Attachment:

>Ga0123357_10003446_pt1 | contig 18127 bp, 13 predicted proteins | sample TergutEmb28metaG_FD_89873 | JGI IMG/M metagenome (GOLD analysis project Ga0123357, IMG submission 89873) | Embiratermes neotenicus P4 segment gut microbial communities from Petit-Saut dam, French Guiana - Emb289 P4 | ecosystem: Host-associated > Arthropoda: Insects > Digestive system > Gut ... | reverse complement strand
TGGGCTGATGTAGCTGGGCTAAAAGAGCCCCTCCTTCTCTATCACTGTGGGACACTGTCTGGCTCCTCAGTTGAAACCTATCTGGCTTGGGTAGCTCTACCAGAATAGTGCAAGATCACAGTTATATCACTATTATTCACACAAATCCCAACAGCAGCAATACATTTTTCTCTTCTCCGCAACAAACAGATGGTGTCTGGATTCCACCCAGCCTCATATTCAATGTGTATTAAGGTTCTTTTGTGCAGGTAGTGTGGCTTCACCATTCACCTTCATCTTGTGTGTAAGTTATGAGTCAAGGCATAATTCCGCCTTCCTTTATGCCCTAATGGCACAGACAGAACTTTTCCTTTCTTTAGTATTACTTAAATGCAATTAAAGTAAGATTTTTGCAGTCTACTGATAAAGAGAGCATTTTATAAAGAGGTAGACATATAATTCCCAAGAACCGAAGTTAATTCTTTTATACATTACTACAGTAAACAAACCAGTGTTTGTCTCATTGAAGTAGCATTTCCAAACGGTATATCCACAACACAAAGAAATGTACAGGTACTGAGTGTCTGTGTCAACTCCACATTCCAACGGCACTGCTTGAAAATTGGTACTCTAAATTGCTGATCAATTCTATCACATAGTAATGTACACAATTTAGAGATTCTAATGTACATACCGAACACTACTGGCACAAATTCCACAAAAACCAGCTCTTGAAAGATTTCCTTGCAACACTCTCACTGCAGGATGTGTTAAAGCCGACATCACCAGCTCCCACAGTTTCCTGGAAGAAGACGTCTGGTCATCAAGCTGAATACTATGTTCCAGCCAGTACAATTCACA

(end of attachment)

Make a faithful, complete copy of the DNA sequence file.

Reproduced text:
>Ga0123357_10003446_pt1 | contig 18127 bp, 13 predicted proteins | sample TergutEmb28metaG_FD_89873 | JGI IMG/M metagenome (GOLD analysis project Ga0123357, IMG submission 89873) | Embiratermes neotenicus P4 segment gut microbial communities from Petit-Saut dam, French Guiana - Emb289 P4 | ecosystem: Host-associated > Arthropoda: Insects > Digestive system > Gut ... | reverse complement strand
TGGGCTGATGTAGCTGGGCTAAAAGAGCCCCTCCTTCTCTATCACTGTGGGACACTGTCTGGCTCCTCAGTTGAAACCTATCTGGCTTGGGTAGCTCTACCAGAATAGTGCAAGATCACAGTTATATCACTATTATTCACACAAATCCCAACAGCAGCAATACATTTTTCTCTTCTCCGCAACAAACAGATGGTGTCTGGATTCCACCCAGCCTCATATTCAATGTGTATTAAGGTTCTTTTGTGCAGGTAGTGTGGCTTCACCATTCACCTTCATCTTGTGTGTAAGTTATGAGTCAAGGCATAATTCCGCCTTCCTTTATGCCCTAATGGCACAGACAGAACTTTTCCTTTCTTTAGTATTACTTAAATGCAATTAAAGTAAGATTTTTGCAGTCTACTGATAAAGAGAGCATTTTATAAAGAGGTAGACATATAATTCCCAAGAACCGAAGTTAATTCTTTTATACATTACTACAGTAAACAAACCAGTGTTTGTCTCATTGAAGTAGCATTTCCAAACGGTATATCCACAACACAAAGAAATGTACAGGTACTGAGTGTCTGTGTCAACTCCACATTCCAACGGCACTGCTTGAAAATTGGTACTCTAAATTGCTGATCAATTCTATCACATAGTAATGTACACAATTTAGAGATTCTAATGTACATACCGAACACTACTGGCACAAATTCCACAAAAACCAGCTCTTGAAAGATTTCCTTGCAACACTCTCACTGCAGGATGTGTTAAAGCCGACATCACCAGCTCCCACAGTTTCCTGGAAGAAGACGTCTGGTCATCAAGCTGAATACTATGTTCCAGCCAGTACAATTCACA